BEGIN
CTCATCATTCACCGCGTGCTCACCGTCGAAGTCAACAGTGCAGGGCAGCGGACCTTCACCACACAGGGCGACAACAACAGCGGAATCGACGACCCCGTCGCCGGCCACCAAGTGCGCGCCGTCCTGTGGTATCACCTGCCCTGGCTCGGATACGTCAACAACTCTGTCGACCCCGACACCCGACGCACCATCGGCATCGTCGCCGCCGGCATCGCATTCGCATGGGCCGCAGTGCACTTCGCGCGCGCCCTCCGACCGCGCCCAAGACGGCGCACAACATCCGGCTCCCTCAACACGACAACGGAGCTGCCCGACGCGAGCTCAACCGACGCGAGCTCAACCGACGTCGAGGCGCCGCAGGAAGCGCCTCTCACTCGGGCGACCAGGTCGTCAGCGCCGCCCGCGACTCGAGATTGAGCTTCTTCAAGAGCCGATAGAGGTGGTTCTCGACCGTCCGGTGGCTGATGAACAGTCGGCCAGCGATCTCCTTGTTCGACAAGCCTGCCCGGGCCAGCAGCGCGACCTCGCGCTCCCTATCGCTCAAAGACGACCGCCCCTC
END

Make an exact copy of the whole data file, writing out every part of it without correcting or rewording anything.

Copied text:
CTCATCATTCACCGCGTGCTCACCGTCGAAGTCAACAGTGCAGGGCAGCGGACCTTCACCACACAGGGCGACAACAACAGCGGAATCGACGACCCCGTCGCCGGCCACCAAGTGCGCGCCGTCCTGTGGTATCACCTGCCCTGGCTCGGATACGTCAACAACTCTGTCGACCCCGACACCCGACGCACCATCGGCATCGTCGCCGCCGGCATCGCATTCGCATGGGCCGCAGTGCACTTCGCGCGCGCCCTCCGACCGCGCCCAAGACGGCGCACAACATCCGGCTCCCTCAACACGACAACGGAGCTGCCCGACGCGAGCTCAACCGACGCGAGCTCAACCGACGTCGAGGCGCCGCAGGAAGCGCCTCTCACTCGGGCGACCAGGTCGTCAGCGCCGCCCGCGACTCGAGATTGAGCTTCTTCAAGAGCCGATAGAGGTGGTTCTCGACCGTCCGGTGGCTGATGAACAGTCGGCCAGCGATCTCCTTGTTCGACAAGCCTGCCCGGGCCAGCAGCGCGACCTCGCGCTCCCTATCGCTCAAAGACGACCGCCCCTC